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Tuesday, May 31, 2011

Mired in Sub-prime Talent Sans Direction, Cole Bros Circus of Stars Slides Deeper into Circus-Carnival Land


Circus Review: Cole Bros. Circus of the Stars
North Brunswick
May 20, 4:30 PM

NEW JERSEY - Sad to see, and even sadder to report (I did not want to write this review) that John Pugh’s circus is taking the lower carny-circus road. That’s what, unfortunately, I saw with about maybe 150-200 other people on a rainy day in New Jersey. This year’s effort is starkly inferior to the last Cole show I caught, in 2005, a far more polished presentation, even though that outing, too, had the kids riding ponies in the ring — among other concessions — before and during intermission. This time around, however, the entire program looks more ragged, more haphazardly formed.

Not to linger in the key of regret any more than need be. First, the good news. Believe everything you’ve heard about the tiger act of Germany’s Judit and Juergen Nerger. It’s a beaut and a wonderful departure from the norm, so fluidly crafted, so hauntingly scored. To whomever arranged the music — one of, if not the best scored wild animal acts I have ever seen — Kudos! A rare achievement in big cage art.

In fact, more good news, scoring throughout the entire program is generally excellent, credit musical director Leigh Ketchum for his excitingly up-to-date charts. As for those of you who long for “Entrance Gladiators” and all the other various 75-year-old circus standards, get over it, kids. This is not the year 1933. I suggest moving your clocks ahead by a century.

Staying on our high, another memorable moment is a finely arranged aerial ballet which fills up the rectangular performance area beautifully. So picture perfect. Follow this with the delightful poodles handled by the Abuhadba family (one dressed as Superdog), and there you have the high points.

Now, if you want your idyllic circus memories left unspoiled, I suggest you exit here.


It’s a brawny big top, and not a very toned one at that. So brawny that a huge, not very in-tune forklift serves in lieu of ordinary roustabouts to bring in the tigers in their cages to the edge of the big cage, and later to haul in the rickety globe of death, making it sound like tear down has already begun. Call this the hydraulic edition. Just another time-consuming eyesore that makes this one of the more disjointed and ill-directed circuses you are likely to see in a long long while.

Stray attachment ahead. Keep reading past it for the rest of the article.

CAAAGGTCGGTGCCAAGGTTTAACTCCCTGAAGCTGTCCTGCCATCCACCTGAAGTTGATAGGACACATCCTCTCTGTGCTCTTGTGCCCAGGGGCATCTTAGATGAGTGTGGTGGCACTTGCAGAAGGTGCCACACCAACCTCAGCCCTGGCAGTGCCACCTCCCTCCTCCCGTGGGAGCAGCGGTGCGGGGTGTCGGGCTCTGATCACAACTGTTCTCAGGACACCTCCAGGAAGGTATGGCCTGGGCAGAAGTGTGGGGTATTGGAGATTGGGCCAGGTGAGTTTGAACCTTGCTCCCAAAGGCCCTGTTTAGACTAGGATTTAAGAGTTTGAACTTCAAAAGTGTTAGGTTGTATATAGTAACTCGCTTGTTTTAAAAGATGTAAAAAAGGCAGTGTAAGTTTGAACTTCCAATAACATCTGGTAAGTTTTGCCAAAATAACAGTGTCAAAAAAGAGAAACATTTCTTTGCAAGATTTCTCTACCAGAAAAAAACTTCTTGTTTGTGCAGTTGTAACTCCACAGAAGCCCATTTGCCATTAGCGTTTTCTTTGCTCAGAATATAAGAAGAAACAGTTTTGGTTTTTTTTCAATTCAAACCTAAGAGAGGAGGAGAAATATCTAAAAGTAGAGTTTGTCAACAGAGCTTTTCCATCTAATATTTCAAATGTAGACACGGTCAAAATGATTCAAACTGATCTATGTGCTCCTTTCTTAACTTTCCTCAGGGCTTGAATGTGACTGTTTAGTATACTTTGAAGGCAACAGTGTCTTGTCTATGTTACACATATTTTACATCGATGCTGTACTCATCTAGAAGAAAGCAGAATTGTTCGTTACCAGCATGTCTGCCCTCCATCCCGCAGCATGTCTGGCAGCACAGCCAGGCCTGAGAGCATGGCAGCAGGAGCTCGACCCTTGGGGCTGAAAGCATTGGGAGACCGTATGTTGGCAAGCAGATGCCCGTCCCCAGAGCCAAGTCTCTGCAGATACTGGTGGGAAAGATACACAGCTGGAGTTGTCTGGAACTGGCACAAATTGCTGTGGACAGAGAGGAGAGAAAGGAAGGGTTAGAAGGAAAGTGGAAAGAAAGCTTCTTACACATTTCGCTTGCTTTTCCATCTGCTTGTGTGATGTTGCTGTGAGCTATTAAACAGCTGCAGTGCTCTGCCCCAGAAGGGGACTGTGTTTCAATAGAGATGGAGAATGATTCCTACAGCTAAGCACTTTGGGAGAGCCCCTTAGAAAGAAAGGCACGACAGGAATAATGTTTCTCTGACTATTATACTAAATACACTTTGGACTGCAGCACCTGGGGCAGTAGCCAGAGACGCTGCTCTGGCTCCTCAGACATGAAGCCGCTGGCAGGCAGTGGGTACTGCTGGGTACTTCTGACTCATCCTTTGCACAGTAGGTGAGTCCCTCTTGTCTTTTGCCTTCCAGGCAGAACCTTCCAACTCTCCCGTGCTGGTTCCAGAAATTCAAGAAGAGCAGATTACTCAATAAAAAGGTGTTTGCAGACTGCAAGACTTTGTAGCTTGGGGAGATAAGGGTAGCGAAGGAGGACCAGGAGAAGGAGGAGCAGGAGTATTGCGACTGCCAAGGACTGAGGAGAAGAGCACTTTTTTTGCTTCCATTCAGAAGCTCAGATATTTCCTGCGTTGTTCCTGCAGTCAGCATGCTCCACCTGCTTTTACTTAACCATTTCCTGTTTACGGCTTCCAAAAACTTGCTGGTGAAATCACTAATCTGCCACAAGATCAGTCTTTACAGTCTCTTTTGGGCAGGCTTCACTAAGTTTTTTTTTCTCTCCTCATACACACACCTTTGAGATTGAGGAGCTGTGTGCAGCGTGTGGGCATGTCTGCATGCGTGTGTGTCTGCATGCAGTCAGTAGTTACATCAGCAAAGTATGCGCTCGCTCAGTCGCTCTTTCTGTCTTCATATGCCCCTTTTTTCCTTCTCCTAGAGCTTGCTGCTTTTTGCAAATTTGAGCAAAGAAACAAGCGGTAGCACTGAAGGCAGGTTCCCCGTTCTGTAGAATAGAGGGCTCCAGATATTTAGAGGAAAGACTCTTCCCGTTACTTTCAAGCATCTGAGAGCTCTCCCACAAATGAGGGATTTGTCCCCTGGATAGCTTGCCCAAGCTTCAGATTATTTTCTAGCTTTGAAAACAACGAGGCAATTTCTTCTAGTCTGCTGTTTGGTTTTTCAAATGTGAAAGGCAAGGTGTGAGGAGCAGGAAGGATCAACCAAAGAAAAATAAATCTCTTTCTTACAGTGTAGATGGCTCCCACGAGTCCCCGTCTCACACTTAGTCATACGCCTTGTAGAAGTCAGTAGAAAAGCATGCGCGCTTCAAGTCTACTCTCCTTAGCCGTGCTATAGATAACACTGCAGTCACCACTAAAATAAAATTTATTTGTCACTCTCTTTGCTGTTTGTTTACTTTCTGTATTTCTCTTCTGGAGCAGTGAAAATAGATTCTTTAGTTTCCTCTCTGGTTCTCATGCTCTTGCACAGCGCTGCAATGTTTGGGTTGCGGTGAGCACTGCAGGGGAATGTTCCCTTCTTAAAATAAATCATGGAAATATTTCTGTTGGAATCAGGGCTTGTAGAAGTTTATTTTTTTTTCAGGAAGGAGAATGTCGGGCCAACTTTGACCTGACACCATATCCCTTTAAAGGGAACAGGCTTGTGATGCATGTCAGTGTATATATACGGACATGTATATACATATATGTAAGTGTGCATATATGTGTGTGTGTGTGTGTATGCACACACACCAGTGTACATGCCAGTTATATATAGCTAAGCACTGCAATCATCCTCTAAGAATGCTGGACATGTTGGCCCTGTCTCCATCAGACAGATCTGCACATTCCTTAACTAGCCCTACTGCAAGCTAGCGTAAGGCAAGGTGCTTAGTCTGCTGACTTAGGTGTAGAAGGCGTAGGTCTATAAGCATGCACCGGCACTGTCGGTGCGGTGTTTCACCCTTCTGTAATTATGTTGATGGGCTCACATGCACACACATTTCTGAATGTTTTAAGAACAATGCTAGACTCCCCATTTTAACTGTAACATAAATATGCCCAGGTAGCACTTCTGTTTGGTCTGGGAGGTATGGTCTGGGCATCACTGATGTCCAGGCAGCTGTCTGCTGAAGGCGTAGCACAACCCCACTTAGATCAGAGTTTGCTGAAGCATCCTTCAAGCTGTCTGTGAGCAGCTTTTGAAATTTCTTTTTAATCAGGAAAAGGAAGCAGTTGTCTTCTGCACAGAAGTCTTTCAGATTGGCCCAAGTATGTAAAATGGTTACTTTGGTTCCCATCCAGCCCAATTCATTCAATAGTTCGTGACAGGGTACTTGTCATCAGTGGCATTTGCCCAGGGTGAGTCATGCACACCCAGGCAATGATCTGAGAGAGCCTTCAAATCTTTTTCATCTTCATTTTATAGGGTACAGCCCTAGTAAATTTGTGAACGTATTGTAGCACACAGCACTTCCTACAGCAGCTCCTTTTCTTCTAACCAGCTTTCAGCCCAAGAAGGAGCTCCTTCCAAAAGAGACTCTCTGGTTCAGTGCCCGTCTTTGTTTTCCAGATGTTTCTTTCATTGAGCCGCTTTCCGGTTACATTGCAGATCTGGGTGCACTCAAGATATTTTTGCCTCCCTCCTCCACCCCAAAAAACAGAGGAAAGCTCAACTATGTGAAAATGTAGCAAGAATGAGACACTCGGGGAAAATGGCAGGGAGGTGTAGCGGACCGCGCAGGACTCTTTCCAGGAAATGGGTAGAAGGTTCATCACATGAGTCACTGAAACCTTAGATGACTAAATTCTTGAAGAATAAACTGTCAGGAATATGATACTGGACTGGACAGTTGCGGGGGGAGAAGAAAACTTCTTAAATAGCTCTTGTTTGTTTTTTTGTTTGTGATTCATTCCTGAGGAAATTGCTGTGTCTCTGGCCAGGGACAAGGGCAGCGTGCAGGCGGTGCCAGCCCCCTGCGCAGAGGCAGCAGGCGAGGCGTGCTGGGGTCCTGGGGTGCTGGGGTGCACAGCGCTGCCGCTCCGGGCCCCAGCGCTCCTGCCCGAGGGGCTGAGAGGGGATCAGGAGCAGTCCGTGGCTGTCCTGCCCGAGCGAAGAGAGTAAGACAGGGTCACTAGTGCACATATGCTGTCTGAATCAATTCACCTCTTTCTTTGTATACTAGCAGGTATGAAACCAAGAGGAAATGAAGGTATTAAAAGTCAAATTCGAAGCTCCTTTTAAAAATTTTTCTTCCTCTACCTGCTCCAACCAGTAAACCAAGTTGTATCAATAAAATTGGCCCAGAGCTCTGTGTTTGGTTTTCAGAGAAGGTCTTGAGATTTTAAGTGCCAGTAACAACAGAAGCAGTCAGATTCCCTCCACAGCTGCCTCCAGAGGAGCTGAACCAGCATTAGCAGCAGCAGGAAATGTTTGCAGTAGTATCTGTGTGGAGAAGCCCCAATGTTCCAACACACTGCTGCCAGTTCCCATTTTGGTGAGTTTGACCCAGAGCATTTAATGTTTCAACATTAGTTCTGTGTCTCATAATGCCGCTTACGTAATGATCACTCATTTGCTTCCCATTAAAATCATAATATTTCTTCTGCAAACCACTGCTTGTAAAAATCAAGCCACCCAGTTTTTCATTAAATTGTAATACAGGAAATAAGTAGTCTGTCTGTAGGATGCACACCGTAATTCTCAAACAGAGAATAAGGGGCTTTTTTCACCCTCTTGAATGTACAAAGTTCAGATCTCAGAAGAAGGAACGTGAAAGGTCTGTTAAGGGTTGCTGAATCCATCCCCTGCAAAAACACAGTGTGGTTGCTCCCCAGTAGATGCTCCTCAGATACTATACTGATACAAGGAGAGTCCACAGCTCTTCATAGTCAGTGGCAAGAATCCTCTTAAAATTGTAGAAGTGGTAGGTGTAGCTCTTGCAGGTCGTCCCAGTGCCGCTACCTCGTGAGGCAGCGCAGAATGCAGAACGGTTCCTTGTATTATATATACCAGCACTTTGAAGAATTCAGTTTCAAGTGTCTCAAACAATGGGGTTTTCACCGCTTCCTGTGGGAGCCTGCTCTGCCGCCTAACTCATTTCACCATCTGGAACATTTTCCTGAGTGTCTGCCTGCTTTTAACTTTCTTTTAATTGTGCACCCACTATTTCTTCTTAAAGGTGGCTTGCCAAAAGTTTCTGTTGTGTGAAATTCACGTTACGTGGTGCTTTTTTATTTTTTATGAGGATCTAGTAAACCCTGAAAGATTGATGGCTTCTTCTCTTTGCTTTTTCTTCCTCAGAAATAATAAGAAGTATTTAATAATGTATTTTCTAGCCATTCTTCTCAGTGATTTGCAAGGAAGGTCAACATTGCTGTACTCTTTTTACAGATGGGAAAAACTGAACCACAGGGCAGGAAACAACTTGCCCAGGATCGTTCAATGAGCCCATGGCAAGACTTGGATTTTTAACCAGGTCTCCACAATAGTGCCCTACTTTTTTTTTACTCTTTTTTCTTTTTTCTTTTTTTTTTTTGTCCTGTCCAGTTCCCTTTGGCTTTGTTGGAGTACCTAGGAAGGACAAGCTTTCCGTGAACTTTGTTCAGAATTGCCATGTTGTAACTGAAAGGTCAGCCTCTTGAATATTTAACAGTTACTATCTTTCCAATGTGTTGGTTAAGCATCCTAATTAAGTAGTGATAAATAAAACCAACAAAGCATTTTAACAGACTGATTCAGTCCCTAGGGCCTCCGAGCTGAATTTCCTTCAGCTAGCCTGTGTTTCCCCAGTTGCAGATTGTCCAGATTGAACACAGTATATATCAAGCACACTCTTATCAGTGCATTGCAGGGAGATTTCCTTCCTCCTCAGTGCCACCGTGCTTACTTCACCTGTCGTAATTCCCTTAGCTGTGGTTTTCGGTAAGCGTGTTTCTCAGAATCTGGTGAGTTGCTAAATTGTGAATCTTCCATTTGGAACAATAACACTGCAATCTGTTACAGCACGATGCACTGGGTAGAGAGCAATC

Standard so-so staples may please the average patron: The elephants are as big as ever, and they do almost enough to earn minimum wage. About adequate are both Laura Herriott’s assorted menagerie and a globe of death motorbike act hardly noteworthy by today’s dreary diesel standards. Hardly adequate are the trying Flying Ponces, who do practically nothing, although I enjoyed the jazzy music. Rounding out the lineup, there’s a cannon shot by Jose Bermudez, and the proficient work of Russian equilibrist Lana, both delivering the goods. Another act listed in the program that I can’t recall seeing was Gelson & Company.

Instantly forgettable are the intensely silly clowns who go by the name of Bermudez Family.. They were easily upstaged by a crazy car that breaks apart at the center. Very funny. Comic relief from Detroit.

Show started a half hour late, owing to elephants rides, dull inexplicable dead spots, etc., during which course I spotted two clowns loitering aimlessly about the tent, doing just what, I could never quite figure. And why, may I ask, has Cole joined a number of other shows, including Ringling-Barnum, that preface the performance with the National Anthem? Are they so insecure these days, so desperate for public acceptance that they have to flaunt the flag? Yes, wrap it all up in God and Patriotism, make it look like a sacred holiday, and nobody will dare complain.

Show’s most prominent figure is often in-our-faces ringmaster Chris Connors. Only one act into the program and he is already asking us, “So ... how are you enjoying the show so far?” After the next act, he is back at us, this time pitching glow-in-the-dark sticks.

Not to prolong the pain, wrapping up, here is what I think John Pugh needs to do:

1. Limit Connors to about 100 words max per show.

2. Fire the clowns but keep the funny car.

3. Use the forklift to pitch the rides — and itself — out onto the midway where they belong.

4. Hire a professional director from outside the circus community.

5. Retain music man Ketchum

6. Pray for artistic redemption.

Rapping out, this is exactly what I think John Pugh will not do. After all, he runs a successful circus. I do not.

Overall rating (out of 4 stars tops): 2 stars

Monday, May 30, 2011

Big Top Bits to Go or Toss: ... "Please Do Stop Blogging," Exhorts a Frustrated Follower, Unable to Stay Away ; My Exit Advice ...

GOOD NEWS 8/6/16:  Carson & Barnes is BACK on the road.  So in life, there can be a second spring.  More on this later.

It's a twittery feel, this being back in Oakland, Covington connected, though it was fun sitting in train stations and blogging, even if I didn't thrill everyone or even a few ... Well, I had fun, and that's what this here thing is all about.